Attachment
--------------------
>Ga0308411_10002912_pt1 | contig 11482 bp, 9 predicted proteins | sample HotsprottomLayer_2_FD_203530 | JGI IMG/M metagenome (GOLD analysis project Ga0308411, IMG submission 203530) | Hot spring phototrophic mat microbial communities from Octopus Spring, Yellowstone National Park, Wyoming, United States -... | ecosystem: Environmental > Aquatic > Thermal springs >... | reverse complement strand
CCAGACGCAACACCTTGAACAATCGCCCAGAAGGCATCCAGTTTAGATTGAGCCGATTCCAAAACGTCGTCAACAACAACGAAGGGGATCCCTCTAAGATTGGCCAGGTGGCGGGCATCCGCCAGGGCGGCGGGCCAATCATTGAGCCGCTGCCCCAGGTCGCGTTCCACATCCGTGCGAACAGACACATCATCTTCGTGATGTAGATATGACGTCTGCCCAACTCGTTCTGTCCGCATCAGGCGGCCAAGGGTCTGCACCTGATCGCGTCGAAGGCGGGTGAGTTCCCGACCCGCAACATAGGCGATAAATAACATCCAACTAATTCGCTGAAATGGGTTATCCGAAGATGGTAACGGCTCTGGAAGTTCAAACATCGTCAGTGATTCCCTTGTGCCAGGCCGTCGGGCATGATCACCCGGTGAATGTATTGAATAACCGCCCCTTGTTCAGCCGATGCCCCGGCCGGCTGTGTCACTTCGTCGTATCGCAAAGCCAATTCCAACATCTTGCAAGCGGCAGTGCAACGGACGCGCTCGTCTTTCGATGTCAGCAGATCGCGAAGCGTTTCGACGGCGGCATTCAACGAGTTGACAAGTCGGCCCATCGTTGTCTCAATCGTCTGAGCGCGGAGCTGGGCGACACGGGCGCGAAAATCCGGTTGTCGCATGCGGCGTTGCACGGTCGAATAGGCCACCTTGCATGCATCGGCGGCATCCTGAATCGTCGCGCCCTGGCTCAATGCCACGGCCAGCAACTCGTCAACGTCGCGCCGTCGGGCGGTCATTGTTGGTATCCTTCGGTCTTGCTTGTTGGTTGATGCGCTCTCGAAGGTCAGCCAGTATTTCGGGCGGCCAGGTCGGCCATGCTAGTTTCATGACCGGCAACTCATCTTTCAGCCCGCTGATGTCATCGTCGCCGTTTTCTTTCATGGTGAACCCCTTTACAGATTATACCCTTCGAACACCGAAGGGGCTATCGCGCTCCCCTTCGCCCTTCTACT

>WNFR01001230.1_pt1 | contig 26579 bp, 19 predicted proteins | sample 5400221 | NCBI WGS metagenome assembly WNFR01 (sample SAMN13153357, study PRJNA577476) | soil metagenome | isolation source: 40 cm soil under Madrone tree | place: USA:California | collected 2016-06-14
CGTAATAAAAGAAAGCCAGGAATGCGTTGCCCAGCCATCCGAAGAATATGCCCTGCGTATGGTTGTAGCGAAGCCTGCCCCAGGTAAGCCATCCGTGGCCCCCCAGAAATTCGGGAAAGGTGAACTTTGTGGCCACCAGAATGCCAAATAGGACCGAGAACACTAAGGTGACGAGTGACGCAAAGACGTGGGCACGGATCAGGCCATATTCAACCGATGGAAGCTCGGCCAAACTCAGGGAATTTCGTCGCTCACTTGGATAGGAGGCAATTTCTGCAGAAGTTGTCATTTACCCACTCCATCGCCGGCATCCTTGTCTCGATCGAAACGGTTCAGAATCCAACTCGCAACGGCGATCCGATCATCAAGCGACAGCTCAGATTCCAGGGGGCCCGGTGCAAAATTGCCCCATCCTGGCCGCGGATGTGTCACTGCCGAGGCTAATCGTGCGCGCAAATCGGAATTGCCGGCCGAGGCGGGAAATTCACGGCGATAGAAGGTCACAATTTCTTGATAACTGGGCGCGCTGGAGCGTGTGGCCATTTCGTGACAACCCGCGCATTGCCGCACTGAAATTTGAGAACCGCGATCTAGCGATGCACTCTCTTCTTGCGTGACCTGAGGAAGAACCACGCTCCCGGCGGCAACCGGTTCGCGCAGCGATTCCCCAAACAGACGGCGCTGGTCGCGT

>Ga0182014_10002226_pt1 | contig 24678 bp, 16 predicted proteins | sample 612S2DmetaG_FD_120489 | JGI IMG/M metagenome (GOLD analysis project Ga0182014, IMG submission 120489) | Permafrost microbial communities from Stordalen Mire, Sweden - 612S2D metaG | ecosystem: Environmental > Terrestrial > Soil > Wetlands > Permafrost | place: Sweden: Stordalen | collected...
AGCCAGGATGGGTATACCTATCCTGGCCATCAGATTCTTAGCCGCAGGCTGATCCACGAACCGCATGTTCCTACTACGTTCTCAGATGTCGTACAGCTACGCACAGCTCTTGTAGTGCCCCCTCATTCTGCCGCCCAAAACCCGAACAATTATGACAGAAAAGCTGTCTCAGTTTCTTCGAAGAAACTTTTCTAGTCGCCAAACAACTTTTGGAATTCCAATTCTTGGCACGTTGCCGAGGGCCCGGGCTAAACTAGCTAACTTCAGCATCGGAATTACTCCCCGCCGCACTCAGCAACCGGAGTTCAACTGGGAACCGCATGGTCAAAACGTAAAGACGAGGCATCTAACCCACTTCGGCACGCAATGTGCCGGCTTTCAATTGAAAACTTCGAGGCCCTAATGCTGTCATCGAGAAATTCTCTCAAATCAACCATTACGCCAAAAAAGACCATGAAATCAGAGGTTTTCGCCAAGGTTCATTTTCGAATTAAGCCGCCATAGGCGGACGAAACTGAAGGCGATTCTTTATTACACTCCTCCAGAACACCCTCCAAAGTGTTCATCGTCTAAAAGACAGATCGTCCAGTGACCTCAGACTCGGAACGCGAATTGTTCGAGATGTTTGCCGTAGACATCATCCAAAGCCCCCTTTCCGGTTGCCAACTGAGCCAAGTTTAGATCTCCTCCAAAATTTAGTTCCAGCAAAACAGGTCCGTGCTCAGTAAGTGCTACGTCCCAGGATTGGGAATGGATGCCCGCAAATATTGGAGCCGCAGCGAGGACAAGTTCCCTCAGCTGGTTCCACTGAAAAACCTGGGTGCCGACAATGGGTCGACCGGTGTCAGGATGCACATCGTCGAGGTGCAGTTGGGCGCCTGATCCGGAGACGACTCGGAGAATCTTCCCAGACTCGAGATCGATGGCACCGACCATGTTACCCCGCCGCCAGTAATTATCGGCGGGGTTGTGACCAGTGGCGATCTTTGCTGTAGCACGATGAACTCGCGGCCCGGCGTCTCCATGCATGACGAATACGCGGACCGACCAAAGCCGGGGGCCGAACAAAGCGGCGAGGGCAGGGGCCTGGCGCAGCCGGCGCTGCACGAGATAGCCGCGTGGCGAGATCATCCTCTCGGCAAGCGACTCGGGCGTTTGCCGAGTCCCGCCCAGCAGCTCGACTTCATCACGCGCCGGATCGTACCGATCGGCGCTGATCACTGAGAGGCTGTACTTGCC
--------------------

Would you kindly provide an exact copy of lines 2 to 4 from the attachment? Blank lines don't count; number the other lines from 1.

CCAGACGCAACACCTTGAACAATCGCCCAGAAGGCATCCAGTTTAGATTGAGCCGATTCCAAAACGTCGTCAACAACAACGAAGGGGATCCCTCTAAGATTGGCCAGGTGGCGGGCATCCGCCAGGGCGGCGGGCCAATCATTGAGCCGCTGCCCCAGGTCGCGTTCCACATCCGTGCGAACAGACACATCATCTTCGTGATGTAGATATGACGTCTGCCCAACTCGTTCTGTCCGCATCAGGCGGCCAAGGGTCTGCACCTGATCGCGTCGAAGGCGGGTGAGTTCCCGACCCGCAACATAGGCGATAAATAACATCCAACTAATTCGCTGAAATGGGTTATCCGAAGATGGTAACGGCTCTGGAAGTTCAAACATCGTCAGTGATTCCCTTGTGCCAGGCCGTCGGGCATGATCACCCGGTGAATGTATTGAATAACCGCCCCTTGTTCAGCCGATGCCCCGGCCGGCTGTGTCACTTCGTCGTATCGCAAAGCCAATTCCAACATCTTGCAAGCGGCAGTGCAACGGACGCGCTCGTCTTTCGATGTCAGCAGATCGCGAAGCGTTTCGACGGCGGCATTCAACGAGTTGACAAGTCGGCCCATCGTTGTCTCAATCGTCTGAGCGCGGAGCTGGGCGACACGGGCGCGAAAATCCGGTTGTCGCATGCGGCGTTGCACGGTCGAATAGGCCACCTTGCATGCATCGGCGGCATCCTGAATCGTCGCGCCCTGGCTCAATGCCACGGCCAGCAACTCGTCAACGTCGCGCCGTCGGGCGGTCATTGTTGGTATCCTTCGGTCTTGCTTGTTGGTTGATGCGCTCTCGAAGGTCAGCCAGTATTTCGGGCGGCCAGGTCGGCCATGCTAGTTTCATGACCGGCAACTCATCTTTCAGCCCGCTGATGTCATCGTCGCCGTTTTCTTTCATGGTGAACCCCTTTACAGATTATACCCTTCGAACACCGAAGGGGCTATCGCGCTCCCCTTCGCCCTTCTACT

>WNFR01001230.1_pt1 | contig 26579 bp, 19 predicted proteins | sample 5400221 | NCBI WGS metagenome assembly WNFR01 (sample SAMN13153357, study PRJNA577476) | soil metagenome | isolation source: 40 cm soil under Madrone tree | place: USA:California | collected 2016-06-14
CGTAATAAAAGAAAGCCAGGAATGCGTTGCCCAGCCATCCGAAGAATATGCCCTGCGTATGGTTGTAGCGAAGCCTGCCCCAGGTAAGCCATCCGTGGCCCCCCAGAAATTCGGGAAAGGTGAACTTTGTGGCCACCAGAATGCCAAATAGGACCGAGAACACTAAGGTGACGAGTGACGCAAAGACGTGGGCACGGATCAGGCCATATTCAACCGATGGAAGCTCGGCCAAACTCAGGGAATTTCGTCGCTCACTTGGATAGGAGGCAATTTCTGCAGAAGTTGTCATTTACCCACTCCATCGCCGGCATCCTTGTCTCGATCGAAACGGTTCAGAATCCAACTCGCAACGGCGATCCGATCATCAAGCGACAGCTCAGATTCCAGGGGGCCCGGTGCAAAATTGCCCCATCCTGGCCGCGGATGTGTCACTGCCGAGGCTAATCGTGCGCGCAAATCGGAATTGCCGGCCGAGGCGGGAAATTCACGGCGATAGAAGGTCACAATTTCTTGATAACTGGGCGCGCTGGAGCGTGTGGCCATTTCGTGACAACCCGCGCATTGCCGCACTGAAATTTGAGAACCGCGATCTAGCGATGCACTCTCTTCTTGCGTGACCTGAGGAAGAACCACGCTCCCGGCGGCAACCGGTTCGCGCAGCGATTCCCCAAACAGACGGCGCTGGTCGCGT